Archive for May, 2010
On our way to Luray Caverns, we accidentally passed the enterance and had to find somewhere to turn around and go back. As Jed pulls into this driveway area, I notice these flowers off to the side of the road. They are some of the most beautiful Irises I have ever seen. I made Jed stop the car, took out his camera, and ran from flower to flower to take pictures of them. Literally running from flower to flower, until I was satisfied that I had gotten all the different types.
When I was a kid, I used to go around to my neighbors’ house and pick their flowers to make these beautiful boquet because they were so beautiful and I couldn’t imagine anyone appreciating them more that I did. I think I have finally found a healthier way to take the flowers, while leaving them for all to enjoy! Now you can enjoy them too!
As someone who now works in Washington, D.C., I’ll never forget the first time I visited the city. It was with a Close Up tour my junior year in high school, and I vividly remember how impressed I was by the city itself. Often times, the real thing pales in comparison to the simulacrum of movies and pictures which can make them seem literally larger than life. It’s the effect of seeing a celebrity in real life and realizing they are just a regular person… I mention this because, for me, Washington, D.C. surpassed my expectations.
Luray Caverns, just outside of Shenandoah National Park was a similar expectation-surpassing experience.
Given it’s proximity to D.C., I’m surprised that I hadn’t heard more about the caverns. D.C. residents, it seems, don’t get out of town very often. I’m always surprised by how few of them have visited places like Monticello or the Gettysburg Battlefield which are right in our back yards. Tiff and I had seen billboards on our trips to the Park, but with no world-of-mouth combined with a personal bias that things on the East Coast – from beaches to mountains to even caves – are poor replicas of their western counterparts accounted for low expectations. But it made the list of Nontraditional Things to Do in Washington D.C., and Ruth picked it for her visit, so off we went! And the Luray Caverns blew me away.
The three of us in front of one of the massive pillars. One of the things that really impressed was how huge these caverns were. The “rooms” started out small, but it seemed like each one was bigger than the last. I would never be a spelunker because I don’t like the idea of being trapped in a very tight place with no light. But I never felt like I was hundreds of feet under the ground.
Oddly enough, I can’t find a map of the cave layout – or even better a 3D model of it. It’d love to see what this thing looks like in space.
One of the reasons for feeling comfortable is that the caverns are well lit. By no means is it bright (I needed a stabilizing monopod to shoot without a flash), but the entire system of caves is wired for electricity. It feels a little bit like waiting in line for Splash Mountain (again with the simulacra), but it’s real!
One of my favorite features was a very shallow indoor pond that – because of how the light was set up – reflected the ceiling stalactites like a mirror. It was absolutely surreal to see, helping to account for why the pictures hardly look real. You have to look hard for the imperfections in the surface of the water for proof that it’s not some Photoshop trickery.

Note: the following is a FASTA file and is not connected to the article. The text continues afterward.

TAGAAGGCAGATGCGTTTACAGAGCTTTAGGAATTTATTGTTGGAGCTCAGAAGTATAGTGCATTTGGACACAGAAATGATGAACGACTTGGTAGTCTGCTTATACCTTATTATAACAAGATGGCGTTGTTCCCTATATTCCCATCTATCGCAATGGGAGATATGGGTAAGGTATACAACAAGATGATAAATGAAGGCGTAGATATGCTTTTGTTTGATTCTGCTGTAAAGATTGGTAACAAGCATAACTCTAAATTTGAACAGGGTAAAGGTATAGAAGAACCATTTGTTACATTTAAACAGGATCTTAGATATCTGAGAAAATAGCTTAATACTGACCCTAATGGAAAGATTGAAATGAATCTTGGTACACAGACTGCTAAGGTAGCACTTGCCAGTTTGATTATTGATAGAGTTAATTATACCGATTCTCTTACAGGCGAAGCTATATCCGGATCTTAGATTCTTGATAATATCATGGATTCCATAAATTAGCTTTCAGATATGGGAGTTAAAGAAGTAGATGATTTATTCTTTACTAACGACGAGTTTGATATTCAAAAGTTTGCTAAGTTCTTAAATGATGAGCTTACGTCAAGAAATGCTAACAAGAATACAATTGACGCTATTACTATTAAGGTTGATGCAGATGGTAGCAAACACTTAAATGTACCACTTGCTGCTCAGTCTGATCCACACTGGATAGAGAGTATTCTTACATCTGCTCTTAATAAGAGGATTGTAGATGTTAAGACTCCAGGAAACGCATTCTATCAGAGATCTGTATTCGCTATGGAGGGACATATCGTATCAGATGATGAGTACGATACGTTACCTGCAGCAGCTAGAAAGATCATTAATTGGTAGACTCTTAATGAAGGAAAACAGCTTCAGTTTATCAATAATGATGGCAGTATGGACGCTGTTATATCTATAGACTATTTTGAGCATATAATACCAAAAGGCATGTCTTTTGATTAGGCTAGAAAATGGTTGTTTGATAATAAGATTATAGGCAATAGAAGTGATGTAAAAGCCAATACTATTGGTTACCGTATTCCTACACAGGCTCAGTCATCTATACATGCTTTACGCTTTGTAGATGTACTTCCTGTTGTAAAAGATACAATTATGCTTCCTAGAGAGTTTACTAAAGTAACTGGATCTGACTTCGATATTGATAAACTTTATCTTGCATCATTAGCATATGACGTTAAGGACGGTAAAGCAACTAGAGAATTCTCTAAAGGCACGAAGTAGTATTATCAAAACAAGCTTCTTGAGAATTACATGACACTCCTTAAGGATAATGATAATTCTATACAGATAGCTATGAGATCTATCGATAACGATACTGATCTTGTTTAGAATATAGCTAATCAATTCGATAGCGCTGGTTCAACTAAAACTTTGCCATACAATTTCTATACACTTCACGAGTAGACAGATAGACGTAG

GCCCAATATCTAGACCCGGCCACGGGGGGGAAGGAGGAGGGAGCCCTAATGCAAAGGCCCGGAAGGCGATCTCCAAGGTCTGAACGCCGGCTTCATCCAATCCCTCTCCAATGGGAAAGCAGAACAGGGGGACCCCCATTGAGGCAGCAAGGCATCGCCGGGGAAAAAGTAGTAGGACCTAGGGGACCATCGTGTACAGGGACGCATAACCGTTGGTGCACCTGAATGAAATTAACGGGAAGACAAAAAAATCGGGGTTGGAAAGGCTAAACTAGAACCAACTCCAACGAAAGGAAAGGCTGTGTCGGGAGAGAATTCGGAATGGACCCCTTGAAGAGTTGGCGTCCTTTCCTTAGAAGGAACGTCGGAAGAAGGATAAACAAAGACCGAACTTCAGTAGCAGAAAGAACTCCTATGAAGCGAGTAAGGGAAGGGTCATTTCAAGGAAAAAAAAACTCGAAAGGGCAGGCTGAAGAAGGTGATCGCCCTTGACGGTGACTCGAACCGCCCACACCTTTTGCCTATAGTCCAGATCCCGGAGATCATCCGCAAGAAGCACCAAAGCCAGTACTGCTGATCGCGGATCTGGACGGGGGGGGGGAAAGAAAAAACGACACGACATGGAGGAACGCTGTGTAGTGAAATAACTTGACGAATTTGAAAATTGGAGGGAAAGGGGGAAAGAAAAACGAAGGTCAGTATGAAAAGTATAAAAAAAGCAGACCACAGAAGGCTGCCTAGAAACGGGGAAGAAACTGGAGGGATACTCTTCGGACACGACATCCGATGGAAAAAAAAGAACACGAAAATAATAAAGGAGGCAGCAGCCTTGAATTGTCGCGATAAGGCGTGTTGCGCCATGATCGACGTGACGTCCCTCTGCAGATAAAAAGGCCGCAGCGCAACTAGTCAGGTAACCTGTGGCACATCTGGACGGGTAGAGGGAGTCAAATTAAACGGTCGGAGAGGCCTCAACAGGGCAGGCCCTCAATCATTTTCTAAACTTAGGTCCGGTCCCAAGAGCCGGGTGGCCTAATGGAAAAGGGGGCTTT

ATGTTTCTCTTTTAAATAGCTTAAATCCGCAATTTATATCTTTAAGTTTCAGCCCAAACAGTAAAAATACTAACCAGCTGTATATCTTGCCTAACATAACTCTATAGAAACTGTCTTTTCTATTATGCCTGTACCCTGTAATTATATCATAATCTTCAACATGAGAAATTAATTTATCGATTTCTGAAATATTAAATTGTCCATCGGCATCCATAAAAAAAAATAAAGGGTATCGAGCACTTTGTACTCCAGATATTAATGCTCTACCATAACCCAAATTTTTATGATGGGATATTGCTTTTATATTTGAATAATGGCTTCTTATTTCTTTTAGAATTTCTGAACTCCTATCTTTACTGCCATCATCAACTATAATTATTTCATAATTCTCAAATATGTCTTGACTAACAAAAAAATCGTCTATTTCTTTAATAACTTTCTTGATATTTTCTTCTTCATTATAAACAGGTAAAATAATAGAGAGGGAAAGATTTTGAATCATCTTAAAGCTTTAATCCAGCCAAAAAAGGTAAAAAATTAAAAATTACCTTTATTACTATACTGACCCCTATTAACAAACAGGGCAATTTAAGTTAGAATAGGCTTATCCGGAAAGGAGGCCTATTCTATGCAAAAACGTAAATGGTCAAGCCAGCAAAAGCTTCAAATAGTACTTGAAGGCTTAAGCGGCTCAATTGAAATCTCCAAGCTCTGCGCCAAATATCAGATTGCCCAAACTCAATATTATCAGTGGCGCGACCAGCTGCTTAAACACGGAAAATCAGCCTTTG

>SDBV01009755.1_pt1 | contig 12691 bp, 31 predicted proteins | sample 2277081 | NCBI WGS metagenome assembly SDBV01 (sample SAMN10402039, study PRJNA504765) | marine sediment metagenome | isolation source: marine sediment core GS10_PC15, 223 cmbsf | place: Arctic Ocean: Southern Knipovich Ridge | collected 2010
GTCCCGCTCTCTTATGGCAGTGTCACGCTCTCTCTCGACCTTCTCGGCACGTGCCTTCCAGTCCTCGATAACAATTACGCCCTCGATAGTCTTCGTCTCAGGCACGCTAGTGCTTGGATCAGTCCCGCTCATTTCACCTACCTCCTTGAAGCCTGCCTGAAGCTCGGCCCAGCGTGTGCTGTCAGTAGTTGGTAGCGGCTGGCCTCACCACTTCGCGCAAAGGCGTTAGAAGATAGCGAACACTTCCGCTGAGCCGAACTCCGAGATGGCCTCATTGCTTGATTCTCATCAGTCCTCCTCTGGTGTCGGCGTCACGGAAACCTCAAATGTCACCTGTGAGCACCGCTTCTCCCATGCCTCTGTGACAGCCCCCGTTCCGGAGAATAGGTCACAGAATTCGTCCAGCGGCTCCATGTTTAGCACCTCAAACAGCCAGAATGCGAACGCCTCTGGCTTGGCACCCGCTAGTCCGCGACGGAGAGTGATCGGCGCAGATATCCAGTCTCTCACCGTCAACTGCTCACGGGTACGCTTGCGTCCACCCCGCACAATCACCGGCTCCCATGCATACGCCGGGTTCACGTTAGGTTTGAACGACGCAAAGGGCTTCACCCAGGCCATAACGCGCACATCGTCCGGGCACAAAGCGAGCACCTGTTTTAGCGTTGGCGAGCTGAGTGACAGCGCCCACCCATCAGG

It’s fun to imagine this water being there for tens of thousands of years before man even knew the caves existed (by the way, there’s no natural entrance to the caves, they were discovered when settlers felt cold air coming through a tiny vent in the ground; that cold air was, and still is, used as air conditioning). It would have been totally pure; because the caves had no opening, there was no life – plant or animal – indigenous to the caverns.
It’s also hard to imagine the amount of time that went into these formations. Despite a new interest in preservation, Luray is a profit-based tour group and the impact of man is clearly visible throughout. From worn down formations to a concrete pathway, to electric lights to an organ that actually plays the stalactites and stalagmites, this cave is far from pristine nature.
Yet, it remains absolutely beautiful with a seemingly limitless variety of stone types and formations. There are a lot of pictures in the album; I think they’re all worth viewing.
Here’s the whole gallery. Enjoy!
Once a year, my sister Ruth comes into town for work. She’s in a similar line of work as me – Public Affairs for a Montana Association of Realtors – and they come to D.C. for a week of meetings and a day of lobbying. Again this year, she came down early and we got to spend a few days with her in Columbia.
We had a great dinner at Clyde’s – Ruth had lobster! – and then did brunch at Clyde’s the next day (they have a great happy hour with mimosas and bloody marries).
These are just some of the pictures. I’ll post more later this week from her selection of the Non-Traditional Things to Do in Washington, D.C...
Tiffany took the flower pictures, but she’ll post more on that later!
Mission Control, baby! Lots of cool info on screens and some interesting social team-related materials too (we work together, etc).